As usual, it takes an unpretentious creature such as a dog, or a child, to reinforce a simple but potent lesson. Time for touch is time well spent.♦

© 2013 Adam Barr

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Travel: Being Adult About Children

Nearly every flight to Orlando, where I live, is full. Disney and other destinations attract families by the thousands. And when you put children in an aluminum tube for hours with nothing much to do, there is going to be noise.

The voices of children can be very sweet and encouraging. But I don’t think anyone really enjoys the sound of a yowling child or irritated baby at close quarters. It is not inhuman or mean to admit this. (I always figured that annoyed children, who are generally more forthright than guarded adults, are simply saying something about the experience of commercial air travel that all of us are thinking.)

Oh sweetie, I know. I didn't get an upgrade either.

Oh sweetie, I know. I didn’t get an upgrade either.

What is inhuman, and mean, is to react to a noisy child on an airplane or in an airport. Sure, there are bad parents out there, those whose idea of supervision is to make sure the child stays within the same state most of the time. There are other parents who are tired, outnumbered, or unlucky. But face it: kids can be hard to control. Allowances need to be made.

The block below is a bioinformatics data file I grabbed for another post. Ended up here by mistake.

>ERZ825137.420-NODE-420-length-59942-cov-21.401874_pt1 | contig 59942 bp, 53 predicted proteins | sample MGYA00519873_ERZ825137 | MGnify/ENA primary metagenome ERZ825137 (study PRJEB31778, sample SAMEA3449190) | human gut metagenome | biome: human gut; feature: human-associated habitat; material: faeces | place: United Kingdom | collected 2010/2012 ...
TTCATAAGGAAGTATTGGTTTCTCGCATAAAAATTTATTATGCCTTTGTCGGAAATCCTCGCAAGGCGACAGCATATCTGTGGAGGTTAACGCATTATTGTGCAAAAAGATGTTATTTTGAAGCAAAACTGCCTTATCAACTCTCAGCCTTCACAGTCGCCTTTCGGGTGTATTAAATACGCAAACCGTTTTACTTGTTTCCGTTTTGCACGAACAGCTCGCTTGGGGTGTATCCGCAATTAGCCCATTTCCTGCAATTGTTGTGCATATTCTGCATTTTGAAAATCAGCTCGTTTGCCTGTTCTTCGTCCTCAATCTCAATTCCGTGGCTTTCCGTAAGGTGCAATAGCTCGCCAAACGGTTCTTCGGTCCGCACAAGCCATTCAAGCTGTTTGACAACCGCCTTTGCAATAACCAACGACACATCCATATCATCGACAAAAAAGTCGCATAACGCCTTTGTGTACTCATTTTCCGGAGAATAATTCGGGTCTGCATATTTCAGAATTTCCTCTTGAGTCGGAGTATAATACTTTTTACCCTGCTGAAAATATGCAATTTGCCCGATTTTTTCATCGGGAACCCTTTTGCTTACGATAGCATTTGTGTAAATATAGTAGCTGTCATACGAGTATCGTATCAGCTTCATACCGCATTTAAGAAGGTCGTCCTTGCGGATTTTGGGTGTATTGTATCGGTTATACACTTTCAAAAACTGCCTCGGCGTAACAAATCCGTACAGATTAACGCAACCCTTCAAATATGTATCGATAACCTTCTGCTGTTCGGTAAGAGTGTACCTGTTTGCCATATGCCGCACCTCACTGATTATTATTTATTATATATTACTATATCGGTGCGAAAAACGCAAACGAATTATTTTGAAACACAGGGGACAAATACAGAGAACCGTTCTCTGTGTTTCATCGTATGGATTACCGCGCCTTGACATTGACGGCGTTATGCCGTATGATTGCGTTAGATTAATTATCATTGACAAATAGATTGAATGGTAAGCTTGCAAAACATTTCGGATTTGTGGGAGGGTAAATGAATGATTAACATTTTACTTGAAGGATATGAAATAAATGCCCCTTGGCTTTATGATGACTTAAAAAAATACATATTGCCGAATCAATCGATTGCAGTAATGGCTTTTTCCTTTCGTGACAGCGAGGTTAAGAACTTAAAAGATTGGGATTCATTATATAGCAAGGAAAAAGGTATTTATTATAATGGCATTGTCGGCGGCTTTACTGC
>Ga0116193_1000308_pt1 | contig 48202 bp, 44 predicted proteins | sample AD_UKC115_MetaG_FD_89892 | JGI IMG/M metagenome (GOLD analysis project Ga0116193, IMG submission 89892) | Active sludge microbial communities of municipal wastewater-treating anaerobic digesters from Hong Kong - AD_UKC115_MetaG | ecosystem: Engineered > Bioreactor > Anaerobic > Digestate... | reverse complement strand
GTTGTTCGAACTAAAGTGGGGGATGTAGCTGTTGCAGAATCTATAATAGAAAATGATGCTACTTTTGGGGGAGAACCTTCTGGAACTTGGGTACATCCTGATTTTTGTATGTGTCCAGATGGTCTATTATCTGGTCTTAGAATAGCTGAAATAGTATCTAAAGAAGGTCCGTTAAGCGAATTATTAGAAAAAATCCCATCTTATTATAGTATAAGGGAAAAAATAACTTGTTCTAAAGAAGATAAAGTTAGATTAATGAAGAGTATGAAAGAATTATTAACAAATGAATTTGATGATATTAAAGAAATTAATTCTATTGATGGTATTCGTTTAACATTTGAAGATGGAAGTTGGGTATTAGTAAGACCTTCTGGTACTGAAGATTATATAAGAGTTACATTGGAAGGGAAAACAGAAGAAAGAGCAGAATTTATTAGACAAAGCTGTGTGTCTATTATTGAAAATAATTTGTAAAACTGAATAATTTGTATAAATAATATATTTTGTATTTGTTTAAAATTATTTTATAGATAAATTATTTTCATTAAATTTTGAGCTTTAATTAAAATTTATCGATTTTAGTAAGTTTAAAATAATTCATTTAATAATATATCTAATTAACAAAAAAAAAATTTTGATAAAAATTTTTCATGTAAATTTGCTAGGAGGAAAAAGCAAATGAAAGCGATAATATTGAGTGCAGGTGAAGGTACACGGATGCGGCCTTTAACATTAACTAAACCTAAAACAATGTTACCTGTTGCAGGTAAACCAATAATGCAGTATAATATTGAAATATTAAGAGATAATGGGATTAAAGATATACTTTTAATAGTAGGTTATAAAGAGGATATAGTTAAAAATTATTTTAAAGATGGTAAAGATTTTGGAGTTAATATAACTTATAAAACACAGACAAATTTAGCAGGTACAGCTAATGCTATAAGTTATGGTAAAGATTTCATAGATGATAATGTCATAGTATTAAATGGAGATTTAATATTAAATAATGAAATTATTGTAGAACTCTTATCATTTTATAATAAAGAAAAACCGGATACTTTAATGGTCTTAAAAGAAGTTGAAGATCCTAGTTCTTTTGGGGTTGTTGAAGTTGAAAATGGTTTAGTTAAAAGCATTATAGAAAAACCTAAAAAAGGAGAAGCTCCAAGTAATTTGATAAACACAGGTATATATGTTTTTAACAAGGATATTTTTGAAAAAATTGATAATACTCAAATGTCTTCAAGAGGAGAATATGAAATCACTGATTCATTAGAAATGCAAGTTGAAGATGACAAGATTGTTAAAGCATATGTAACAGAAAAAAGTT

I get angry with passengers who glare at crying babies and their parents. The baby doesn’t understand that the funny (maybe painful) sensation in their head is their ears popping. The parents saved a bottle to get the child sucking as the plane descends (a well-known cure for ear-popping), but wouldn’t you know, little Caleb refuses to eat. Back in 34E, Jessica, age 5, has just plain had enough of planes, and she is going to TELL DADDY THIS MANY TIMES, LOUDLY SO HE WILL UNDERSTAND AND WHEN WILL I SEE MICKEEEEYYYYYY!!!

I get angry because despite the wisdom of the old book/cover dichotomy, one thing I know for sure: every person on this plane was a child. Every such person had no filter, got cranky, misbehaved, spilled juice, said no to be obstinate, beat their sister with her own Barbie, and said “Fart!” 671 times in a row.

So back off, huh?

I’ve been flying into and out of Orlando so long that I can essentially tune out the unpleasant noises some children may sometimes make. I get annoyed sometimes, but I never react. Once a child kicked me as I was walking down the concourse (I wasn’t even wearing a Steelers jersey); his parents fell all over themselves apologizing. I was unhurt, so of course I didn’t make a big thing about it. I have seen other aggrieved adults launch into long lectures on parenting over such events, further terrorizing the hapless parents into wishing the earth would swallow them up.

I know, not everyone likes children. I do. They’re people, I’ve found. Delightful ones. Oh, they have their moments. We all do. So when a traveling child, any child, annoys you, take a breath. Set an example. Be an adult.♦

© 2013 Adam Barr